Subscribe to Inc. magazine
STARTUP

The Booming Business of Cash Prize Gaming

Skillz, the San Francisco-based mobile video game cash prize platform, dedicated itself to understanding state-by-state legislation on cash competitions and wound up with a strong startup on the right side of the law.
Advertisement

In April 2013, Skillz launched the first U.S. platform to host cash prize competitions for mobile video games on Android smartphones.

CEO Andrew Paradise and COO Casey Chafkin co-founded Skillz to help mobile game developers add cash prize competitions to their games. With 1.5 million users, a number that they claim doubles every month, Skillz hosts 50,000 micro-tournaments everyday across 150 different games. On Wednesday, Skillz released its iOS developer kit and now has a total of 300 game studios with 2,700 signed up. 

And if you don't think the demand for cash tournaments for skill-based video games--as opposed to gambling or games of chance--is low, you're wrong.

As consulting firm Frank N. Magid Associates recently predicted, the U.S. skill-based gaming market will grow 350 percent by 2017 and rake in $9 billion in annual revenue. So, Skillz is working to capture some of that action.

But, it wasn't easy to just hop into the industry. Cash competitions for skill-based games are legal in 46 states--with 36 that have adopted the same block of regulations and nine with their own versions and caveats. The difference between gambling and cash competitions comes down to two factors: if a skilled player can beat an unskilled player 75 percent of the time and if there is no systemic chance. Roulette, blackjack, poker, scratch-off tickets, and slot machines are all considered gambling--an experienced player doesn't have a better chance at winning compared to a new player. But for skill-based games, like pool, football, basketball, and many video games, the more you play the better you should get.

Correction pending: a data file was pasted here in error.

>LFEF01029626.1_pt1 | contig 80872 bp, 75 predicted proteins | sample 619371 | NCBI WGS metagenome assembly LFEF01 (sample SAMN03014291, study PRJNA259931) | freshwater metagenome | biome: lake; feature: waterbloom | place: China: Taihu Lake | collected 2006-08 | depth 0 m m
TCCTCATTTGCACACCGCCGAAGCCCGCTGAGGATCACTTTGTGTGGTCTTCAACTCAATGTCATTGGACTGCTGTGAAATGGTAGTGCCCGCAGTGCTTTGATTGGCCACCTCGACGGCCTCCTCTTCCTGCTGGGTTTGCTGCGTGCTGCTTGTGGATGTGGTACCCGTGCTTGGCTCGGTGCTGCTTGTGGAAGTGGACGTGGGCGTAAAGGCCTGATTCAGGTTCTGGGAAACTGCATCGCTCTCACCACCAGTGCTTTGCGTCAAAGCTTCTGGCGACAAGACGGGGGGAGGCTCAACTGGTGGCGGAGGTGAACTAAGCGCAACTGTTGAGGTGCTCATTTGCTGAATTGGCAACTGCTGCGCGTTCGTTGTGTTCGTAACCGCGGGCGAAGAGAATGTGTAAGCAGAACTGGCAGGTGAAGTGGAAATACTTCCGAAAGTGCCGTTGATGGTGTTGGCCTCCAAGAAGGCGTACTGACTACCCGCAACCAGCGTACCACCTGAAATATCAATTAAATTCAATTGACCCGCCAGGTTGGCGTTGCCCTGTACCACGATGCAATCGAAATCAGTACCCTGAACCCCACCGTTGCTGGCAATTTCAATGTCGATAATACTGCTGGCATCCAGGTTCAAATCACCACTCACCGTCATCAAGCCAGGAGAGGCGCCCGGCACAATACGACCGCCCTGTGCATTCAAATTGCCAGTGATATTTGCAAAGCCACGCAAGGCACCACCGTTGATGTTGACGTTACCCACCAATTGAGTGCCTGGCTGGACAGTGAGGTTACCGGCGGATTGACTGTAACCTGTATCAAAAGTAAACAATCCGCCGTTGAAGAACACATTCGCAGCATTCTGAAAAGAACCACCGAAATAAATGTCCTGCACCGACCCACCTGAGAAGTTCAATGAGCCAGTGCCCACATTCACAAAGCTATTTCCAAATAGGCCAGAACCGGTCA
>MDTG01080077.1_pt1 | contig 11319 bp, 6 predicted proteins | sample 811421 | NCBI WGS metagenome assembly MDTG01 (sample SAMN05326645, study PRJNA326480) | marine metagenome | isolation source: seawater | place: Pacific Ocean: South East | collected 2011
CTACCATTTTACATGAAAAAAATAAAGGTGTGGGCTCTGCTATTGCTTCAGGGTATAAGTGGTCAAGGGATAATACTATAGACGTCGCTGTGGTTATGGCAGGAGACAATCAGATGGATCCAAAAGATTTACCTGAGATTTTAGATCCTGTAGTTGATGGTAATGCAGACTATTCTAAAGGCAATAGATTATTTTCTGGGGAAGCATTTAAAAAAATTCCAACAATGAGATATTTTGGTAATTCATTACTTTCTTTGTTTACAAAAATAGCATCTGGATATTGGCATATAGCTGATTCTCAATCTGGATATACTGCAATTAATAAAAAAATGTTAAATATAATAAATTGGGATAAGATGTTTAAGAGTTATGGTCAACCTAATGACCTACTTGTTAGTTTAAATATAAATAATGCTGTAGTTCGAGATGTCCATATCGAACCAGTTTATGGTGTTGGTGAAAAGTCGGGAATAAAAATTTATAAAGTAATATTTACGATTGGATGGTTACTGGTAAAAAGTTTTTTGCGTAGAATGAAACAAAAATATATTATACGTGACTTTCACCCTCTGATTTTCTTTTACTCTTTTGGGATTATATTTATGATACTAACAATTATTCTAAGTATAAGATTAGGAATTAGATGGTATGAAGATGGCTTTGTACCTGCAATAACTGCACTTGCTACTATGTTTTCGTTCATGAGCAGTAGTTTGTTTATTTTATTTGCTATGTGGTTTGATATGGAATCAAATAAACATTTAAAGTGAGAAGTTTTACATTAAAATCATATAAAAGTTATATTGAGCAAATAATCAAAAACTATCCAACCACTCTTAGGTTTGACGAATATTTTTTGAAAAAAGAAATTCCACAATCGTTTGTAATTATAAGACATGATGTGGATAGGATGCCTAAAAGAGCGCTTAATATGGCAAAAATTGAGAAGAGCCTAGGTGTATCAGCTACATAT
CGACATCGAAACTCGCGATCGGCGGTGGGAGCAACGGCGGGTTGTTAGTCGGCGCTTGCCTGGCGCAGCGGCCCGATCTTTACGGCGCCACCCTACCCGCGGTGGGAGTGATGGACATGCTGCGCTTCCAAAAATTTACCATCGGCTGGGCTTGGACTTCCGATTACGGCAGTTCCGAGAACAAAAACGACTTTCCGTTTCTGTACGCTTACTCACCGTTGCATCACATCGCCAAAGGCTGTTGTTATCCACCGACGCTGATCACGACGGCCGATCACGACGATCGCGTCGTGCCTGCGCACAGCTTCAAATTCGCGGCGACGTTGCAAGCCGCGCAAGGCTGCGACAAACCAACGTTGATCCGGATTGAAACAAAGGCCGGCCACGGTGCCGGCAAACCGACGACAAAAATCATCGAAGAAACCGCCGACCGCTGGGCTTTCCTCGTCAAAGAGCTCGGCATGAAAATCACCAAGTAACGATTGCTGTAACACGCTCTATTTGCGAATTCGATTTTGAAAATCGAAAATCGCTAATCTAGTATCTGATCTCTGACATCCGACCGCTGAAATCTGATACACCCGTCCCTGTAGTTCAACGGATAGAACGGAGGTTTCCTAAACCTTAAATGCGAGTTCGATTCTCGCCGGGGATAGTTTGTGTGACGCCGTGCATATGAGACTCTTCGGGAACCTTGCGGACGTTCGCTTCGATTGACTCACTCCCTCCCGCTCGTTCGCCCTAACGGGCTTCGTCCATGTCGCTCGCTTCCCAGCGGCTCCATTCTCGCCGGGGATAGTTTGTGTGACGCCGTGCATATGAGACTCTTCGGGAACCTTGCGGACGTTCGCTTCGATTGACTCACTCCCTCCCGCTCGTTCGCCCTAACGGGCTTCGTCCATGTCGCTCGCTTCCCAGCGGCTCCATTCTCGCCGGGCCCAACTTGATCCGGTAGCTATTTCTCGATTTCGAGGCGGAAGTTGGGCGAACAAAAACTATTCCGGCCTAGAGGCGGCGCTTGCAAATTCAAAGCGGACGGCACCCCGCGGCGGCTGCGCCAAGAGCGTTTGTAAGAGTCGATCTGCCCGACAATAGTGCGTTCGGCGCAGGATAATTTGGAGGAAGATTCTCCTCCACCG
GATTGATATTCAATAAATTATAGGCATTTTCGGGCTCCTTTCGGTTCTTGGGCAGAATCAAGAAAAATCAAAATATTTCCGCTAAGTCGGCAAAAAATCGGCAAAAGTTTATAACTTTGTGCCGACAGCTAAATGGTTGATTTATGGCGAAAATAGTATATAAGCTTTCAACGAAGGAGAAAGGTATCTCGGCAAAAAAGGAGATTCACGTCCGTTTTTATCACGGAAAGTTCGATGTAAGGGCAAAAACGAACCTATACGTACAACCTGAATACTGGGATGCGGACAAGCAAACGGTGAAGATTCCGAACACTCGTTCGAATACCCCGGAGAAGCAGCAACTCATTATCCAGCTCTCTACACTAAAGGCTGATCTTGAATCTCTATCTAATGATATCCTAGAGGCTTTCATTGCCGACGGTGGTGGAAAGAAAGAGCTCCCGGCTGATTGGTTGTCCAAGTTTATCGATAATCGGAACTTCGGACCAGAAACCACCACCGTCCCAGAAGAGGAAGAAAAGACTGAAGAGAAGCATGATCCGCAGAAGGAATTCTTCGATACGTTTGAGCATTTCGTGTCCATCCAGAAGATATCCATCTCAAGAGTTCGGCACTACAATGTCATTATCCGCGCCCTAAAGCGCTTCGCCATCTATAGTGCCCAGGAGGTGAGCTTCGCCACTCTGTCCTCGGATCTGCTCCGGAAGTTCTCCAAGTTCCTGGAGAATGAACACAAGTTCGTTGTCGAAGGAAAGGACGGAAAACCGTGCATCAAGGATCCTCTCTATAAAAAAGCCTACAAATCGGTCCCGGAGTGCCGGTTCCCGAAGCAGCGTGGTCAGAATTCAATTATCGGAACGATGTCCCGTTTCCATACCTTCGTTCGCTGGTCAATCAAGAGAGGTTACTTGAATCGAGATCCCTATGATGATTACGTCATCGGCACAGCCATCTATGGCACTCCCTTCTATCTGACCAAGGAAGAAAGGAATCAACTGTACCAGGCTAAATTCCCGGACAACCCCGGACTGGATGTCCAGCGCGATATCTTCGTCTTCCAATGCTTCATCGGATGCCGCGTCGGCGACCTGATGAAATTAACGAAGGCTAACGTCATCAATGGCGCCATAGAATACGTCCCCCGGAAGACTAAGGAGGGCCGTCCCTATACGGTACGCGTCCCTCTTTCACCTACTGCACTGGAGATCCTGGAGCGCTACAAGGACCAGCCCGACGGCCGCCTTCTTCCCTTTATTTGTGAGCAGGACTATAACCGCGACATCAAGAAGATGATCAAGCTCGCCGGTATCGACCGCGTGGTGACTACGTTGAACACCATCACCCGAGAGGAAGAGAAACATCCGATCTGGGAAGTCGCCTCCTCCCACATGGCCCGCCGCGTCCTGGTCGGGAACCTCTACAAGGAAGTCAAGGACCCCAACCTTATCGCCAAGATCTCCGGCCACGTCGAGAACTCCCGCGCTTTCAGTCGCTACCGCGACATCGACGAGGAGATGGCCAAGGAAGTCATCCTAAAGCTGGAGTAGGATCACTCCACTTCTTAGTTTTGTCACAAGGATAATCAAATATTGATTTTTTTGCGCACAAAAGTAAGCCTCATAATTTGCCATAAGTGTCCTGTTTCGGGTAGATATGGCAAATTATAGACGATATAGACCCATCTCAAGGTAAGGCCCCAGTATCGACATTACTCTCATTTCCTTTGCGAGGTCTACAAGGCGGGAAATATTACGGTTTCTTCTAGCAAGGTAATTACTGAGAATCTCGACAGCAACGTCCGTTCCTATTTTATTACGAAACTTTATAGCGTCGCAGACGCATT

Below, check out how Skillz navigated cash-prize legislation and avoided becoming an gambling platform stuck waiting for legislation.

Know the law.

Paradise tells Inc. during an interview that their main concern before launching was to know the law inside and out. They didn't want the trouble gambling startups were getting into by being tangled in a web of regulations and waiting for legislation.

"We spent the first few months getting to know the laws. We started off hiring a legal firm in Boston that has expertise in skilled gaming and advised a company that runs many of the states' lotteries. We had them help us find other skilled game lawyers around the country to pitch in too. Then we have a 100-page bible on state-by-state legislation, how it works, where we operate and why and where we don't and why," he says. 

Dispel misconceptions.

Paradise says they also worried about the misconceptions of the public. He says many people do not understand gaming culture. The aspect that makes competitive video gaming fun is that it's about skill, not chance.

Gambling is fun (and compulsive) because you could either win the jackpot, or lose your house with a pull of the lever, or a flip of a card. So, they needed to make sure they could present themselves the correct way. To start a cash-prize tournament, you pay an entry fee, usually around 60 cents and then if you win the tournament you get the prize pool--you don't make bets and you don't win the progressive jackpot. To help people understand he hasn't built a gambling platform, he says this: "The people who are making money on the system are good at the game. If you and I go to the roulette table in Las Vegas, I'm not going to do any better than you are (through skill). But in all of our games, just like in sports, it really depends on how good you are at the game," he says. "My analogy is if I go into a cash competition with Tiger Woods [like the PGA Tour], do you think I could beat him? No one would ever say, that's a gamble whether or not he'll beat me."